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Boisclair resignation

Did he jump or was he pushed?

BOISCLAIR IN HAPPIER DAYS. Last fall, the PQ leader was celebrating the 30th anniversary of the party gaining power. May 8, he teared up and his voice shook as he read from his prepared resignation. Credit: (Parti Québécois - pq.org)

André Boisclair, the unapologetically gay leader of the Parti Quebecois resigned May 8 after just 18 months as the party leader. Unlike almost any gay politician at any level of government, Boisclair was candid about his gay, urban lifestyle and youthful flirtations with cocaine.

Boisclair came to represent the difference between accepting gays in theory, and accepting our city-dwelling, well-manicured, slightly-affected real lives.

The controversial leader never gained the full support of his own party. During his leadership campaign, he was openly booed at prominent campaign stops in Montreal and Sherbrooke. He was publicly castigated after assuming the mantle by members of his own party and then, during Quebec’s spring election, his controversial endorsement of another referendum on sovereignty — combined with the rise of Mario Dumont’s ADQ — finally sunk him.

Polling done in late 2005 suggested that Boisclair was the favourite leadership candidate — and better liked than premier Jean Charest — outside of Montreal and Quebec City and also in the over-55 age group. At the time, those polls suggested that Quebec was ready for an out-gay premier. But by the time the province voted, he’d already lost them.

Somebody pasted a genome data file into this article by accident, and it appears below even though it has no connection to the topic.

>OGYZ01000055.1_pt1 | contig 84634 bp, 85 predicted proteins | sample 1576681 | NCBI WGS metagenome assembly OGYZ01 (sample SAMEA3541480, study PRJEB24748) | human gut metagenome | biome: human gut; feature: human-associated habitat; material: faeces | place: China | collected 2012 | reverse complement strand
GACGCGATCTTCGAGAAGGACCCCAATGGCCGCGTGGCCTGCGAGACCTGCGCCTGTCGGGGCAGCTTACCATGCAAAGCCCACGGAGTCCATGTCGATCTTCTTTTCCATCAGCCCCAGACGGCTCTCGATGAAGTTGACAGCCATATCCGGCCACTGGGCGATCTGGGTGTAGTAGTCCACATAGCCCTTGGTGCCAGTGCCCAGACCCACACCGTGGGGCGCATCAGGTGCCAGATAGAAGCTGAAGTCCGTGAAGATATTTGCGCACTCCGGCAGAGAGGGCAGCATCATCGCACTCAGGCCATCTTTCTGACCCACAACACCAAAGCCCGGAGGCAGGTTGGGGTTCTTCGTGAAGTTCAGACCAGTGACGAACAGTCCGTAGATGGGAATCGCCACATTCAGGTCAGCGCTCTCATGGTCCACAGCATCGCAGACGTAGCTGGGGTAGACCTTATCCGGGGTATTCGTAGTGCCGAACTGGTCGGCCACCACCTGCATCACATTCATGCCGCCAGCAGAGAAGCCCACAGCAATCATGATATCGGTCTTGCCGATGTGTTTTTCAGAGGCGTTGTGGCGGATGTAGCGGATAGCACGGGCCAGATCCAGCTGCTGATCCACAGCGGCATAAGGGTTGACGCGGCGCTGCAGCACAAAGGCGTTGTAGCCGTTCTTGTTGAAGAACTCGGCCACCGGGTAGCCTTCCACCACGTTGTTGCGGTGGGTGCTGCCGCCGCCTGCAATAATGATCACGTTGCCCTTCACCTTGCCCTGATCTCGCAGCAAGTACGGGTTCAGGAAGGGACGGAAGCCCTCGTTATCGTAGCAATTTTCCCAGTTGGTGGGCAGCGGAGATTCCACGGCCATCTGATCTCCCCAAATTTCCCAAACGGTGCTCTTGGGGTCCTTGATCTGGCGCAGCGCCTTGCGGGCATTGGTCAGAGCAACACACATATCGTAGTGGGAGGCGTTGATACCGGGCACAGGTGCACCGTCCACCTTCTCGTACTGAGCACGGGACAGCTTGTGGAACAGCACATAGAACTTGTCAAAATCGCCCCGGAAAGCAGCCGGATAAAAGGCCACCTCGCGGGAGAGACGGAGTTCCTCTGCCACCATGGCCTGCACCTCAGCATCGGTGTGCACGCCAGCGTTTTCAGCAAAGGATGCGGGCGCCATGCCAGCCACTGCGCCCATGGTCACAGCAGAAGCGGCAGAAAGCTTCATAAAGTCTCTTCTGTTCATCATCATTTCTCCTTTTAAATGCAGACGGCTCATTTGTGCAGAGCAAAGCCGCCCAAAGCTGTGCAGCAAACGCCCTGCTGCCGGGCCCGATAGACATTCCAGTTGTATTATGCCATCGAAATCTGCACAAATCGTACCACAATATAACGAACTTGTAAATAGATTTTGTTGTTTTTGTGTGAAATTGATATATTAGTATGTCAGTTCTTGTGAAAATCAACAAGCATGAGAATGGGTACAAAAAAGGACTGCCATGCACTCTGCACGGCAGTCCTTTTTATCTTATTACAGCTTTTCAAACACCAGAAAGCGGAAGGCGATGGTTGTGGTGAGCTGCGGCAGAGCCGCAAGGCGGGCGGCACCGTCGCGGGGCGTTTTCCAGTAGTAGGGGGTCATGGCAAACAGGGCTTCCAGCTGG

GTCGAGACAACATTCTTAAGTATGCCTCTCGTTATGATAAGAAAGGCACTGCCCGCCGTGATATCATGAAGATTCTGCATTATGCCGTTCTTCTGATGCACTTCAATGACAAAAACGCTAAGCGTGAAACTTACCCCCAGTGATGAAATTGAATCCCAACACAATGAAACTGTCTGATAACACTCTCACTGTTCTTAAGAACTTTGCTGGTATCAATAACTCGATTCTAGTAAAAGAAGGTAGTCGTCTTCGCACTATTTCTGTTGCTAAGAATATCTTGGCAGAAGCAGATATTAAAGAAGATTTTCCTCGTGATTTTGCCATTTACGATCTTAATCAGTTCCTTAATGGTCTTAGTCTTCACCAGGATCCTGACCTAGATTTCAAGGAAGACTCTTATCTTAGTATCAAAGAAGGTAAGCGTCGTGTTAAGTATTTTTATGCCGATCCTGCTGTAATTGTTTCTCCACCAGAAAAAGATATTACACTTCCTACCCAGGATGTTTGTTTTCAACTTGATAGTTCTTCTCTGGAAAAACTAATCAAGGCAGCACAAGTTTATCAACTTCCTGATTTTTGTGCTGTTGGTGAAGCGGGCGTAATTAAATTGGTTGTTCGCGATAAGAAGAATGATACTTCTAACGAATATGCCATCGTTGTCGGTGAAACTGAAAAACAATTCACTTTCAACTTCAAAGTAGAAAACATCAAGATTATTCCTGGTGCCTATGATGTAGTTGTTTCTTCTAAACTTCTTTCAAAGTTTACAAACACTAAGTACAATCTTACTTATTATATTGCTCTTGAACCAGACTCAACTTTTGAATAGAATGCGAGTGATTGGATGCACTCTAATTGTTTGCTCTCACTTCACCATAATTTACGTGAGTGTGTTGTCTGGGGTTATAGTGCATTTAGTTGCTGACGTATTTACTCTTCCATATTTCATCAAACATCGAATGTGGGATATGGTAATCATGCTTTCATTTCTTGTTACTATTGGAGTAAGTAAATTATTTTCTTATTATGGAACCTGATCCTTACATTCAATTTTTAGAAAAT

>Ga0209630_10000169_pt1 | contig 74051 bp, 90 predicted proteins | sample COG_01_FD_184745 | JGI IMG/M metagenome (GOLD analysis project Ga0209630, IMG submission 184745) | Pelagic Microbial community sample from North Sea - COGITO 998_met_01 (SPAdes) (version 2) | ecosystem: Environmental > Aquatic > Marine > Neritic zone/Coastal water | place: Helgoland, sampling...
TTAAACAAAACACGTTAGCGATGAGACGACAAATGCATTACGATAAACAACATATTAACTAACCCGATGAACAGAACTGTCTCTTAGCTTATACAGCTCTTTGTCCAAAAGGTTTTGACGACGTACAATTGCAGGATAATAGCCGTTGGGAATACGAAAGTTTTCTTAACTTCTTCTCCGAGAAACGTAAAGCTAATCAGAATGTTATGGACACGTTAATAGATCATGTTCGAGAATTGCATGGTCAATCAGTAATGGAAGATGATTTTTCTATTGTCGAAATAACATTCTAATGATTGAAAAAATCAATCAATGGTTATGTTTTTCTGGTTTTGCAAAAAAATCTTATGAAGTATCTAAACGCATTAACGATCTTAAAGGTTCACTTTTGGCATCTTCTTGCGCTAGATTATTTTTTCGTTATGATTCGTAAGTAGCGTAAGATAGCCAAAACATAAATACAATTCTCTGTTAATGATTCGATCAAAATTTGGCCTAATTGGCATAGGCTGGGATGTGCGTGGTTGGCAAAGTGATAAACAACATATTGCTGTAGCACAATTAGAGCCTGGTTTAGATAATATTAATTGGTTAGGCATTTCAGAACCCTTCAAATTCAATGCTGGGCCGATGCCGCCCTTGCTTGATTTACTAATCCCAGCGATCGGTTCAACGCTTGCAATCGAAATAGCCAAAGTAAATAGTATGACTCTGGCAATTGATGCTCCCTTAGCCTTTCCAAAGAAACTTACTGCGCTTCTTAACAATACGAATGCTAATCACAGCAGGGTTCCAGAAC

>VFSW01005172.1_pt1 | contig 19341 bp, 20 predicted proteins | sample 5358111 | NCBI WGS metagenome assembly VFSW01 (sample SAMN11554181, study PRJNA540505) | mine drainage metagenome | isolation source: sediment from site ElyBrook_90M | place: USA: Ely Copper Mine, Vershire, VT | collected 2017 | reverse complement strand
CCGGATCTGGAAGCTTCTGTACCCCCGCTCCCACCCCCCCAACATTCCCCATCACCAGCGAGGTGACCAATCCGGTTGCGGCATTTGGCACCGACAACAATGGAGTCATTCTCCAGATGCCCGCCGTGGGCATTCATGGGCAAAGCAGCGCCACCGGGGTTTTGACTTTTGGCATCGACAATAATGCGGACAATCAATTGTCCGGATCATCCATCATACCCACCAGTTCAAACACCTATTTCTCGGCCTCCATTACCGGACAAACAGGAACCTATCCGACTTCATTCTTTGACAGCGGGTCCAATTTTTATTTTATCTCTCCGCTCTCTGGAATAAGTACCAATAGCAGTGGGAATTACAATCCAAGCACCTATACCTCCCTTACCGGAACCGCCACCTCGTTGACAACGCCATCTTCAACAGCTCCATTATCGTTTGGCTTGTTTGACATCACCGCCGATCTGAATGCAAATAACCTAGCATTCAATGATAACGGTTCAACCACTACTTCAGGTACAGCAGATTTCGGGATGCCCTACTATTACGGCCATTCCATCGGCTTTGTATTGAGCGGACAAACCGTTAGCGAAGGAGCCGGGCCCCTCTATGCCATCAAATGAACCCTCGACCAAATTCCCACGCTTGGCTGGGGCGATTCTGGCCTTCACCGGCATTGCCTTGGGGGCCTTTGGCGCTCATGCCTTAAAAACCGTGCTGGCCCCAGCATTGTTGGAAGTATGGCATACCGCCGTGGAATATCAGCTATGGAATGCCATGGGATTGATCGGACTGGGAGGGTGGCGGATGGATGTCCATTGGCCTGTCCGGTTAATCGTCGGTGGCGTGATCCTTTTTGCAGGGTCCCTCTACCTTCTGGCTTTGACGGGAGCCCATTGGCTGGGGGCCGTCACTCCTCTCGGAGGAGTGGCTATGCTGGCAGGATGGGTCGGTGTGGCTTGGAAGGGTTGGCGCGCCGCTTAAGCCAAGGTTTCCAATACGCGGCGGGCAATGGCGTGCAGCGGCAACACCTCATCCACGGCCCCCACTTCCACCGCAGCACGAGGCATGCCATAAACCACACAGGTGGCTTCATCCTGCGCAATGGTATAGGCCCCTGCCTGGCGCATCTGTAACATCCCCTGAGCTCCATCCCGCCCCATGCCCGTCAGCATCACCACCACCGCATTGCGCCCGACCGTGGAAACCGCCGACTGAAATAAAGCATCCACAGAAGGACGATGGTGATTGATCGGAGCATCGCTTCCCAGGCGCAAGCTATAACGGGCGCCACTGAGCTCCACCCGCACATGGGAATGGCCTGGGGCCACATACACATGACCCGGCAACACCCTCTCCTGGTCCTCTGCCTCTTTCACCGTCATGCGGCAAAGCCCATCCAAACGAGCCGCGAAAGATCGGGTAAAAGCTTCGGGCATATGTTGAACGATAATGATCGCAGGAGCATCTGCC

Boisclair’s orientation was the elephant in the room for most of the election. In February, Quebec shock jock Louis Champagne called him a “tapette” (fag) and publicly questioned whether Quebeckers would vote for a gay man. Factory workers in the Saguenay would never vote for a tapette, said Champagne.

Boisclair responded with grace.

“Is he saying on the radio that people in Saguenay-Lac-St-Jean are more homophobic than other people elsewhere in Quebec? Homophobia exists, but I feel these words are very insulting for the people of Saguenay-Lac-St-Jean,” the PQ leader told CBC.

Boisclair cited internal opposition as the reason for his resignation. His time as leader has been plagued with well-publicized gaffes. His campaign was declared “undisciplined” and “amateur” by pundits.

Women have often complained that they get a raw deal in the media, that small mistakes female politicians make are taken more seriously than those of their male peers. Having had few gay politicians with as much clout as Boisclair, it’s hard to say if that’s the case here too.